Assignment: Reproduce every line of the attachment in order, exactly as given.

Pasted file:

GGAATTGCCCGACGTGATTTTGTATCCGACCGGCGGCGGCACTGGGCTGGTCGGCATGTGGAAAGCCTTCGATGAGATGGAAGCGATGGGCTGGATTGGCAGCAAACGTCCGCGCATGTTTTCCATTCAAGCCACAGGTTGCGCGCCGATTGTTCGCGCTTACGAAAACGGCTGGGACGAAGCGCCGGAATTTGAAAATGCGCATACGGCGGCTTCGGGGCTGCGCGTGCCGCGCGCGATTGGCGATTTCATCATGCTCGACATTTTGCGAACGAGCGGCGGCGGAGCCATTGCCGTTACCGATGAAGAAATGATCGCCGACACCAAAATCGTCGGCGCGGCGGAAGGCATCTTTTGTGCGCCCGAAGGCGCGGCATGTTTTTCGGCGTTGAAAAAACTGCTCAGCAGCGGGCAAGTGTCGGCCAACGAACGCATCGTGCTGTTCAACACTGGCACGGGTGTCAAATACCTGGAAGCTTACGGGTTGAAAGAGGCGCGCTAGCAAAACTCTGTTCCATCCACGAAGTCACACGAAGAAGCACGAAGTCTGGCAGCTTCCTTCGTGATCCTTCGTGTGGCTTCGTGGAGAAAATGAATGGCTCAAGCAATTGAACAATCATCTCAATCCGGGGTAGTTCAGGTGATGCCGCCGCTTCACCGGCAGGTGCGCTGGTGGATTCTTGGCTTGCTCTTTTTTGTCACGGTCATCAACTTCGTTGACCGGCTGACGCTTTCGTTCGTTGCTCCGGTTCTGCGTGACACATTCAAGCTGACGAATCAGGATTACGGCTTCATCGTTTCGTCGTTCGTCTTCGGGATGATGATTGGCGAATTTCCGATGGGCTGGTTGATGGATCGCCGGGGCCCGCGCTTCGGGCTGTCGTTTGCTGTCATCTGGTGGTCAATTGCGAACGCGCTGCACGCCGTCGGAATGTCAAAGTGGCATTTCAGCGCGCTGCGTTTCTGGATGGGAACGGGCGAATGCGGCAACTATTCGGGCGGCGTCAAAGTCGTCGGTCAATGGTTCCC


GGAATTGCCCGACGTGATTTTGTATCCGACCGGCGGCGGCACTGGGCTGGTCGGCATGTGGAAAGCCTTCGATGAGATGGAAGCGATGGGCTGGATTGGCAGCAAACGTCCGCGCATGTTTTCCATTCAAGCCACAGGTTGCGCGCCGATTGTTCGCGCTTACGAAAACGGCTGGGACGAAGCGCCGGAATTTGAAAATGCGCATACGGCGGCTTCGGGGCTGCGCGTGCCGCGCGCGATTGGCGATTTCATCATGCTCGACATTTTGCGAACGAGCGGCGGCGGAGCCATTGCCGTTACCGATGAAGAAATGATCGCCGACACCAAAATCGTCGGCGCGGCGGAAGGCATCTTTTGTGCGCCCGAAGGCGCGGCATGTTTTTCGGCGTTGAAAAAACTGCTCAGCAGCGGGCAAGTGTCGGCCAACGAACGCATCGTGCTGTTCAACACTGGCACGGGTGTCAAATACCTGGAAGCTTACGGGTTGAAAGAGGCGCGCTAGCAAAACTCTGTTCCATCCACGAAGTCACACGAAGAAGCACGAAGTCTGGCAGCTTCCTTCGTGATCCTTCGTGTGGCTTCGTGGAGAAAATGAATGGCTCAAGCAATTGAACAATCATCTCAATCCGGGGTAGTTCAGGTGATGCCGCCGCTTCACCGGCAGGTGCGCTGGTGGATTCTTGGCTTGCTCTTTTTTGTCACGGTCATCAACTTCGTTGACCGGCTGACGCTTTCGTTCGTTGCTCCGGTTCTGCGTGACACATTCAAGCTGACGAATCAGGATTACGGCTTCATCGTTTCGTCGTTCGTCTTCGGGATGATGATTGGCGAATTTCCGATGGGCTGGTTGATGGATCGCCGGGGCCCGCGCTTCGGGCTGTCGTTTGCTGTCATCTGGTGGTCAATTGCGAACGCGCTGCACGCCGTCGGAATGTCAAAGTGGCATTTCAGCGCGCTGCGTTTCTGGATGGGAACGGGCGAATGCGGCAACTATTCGGGCGGCGTCAAAGTCGTCGGTCAATGGTTCCC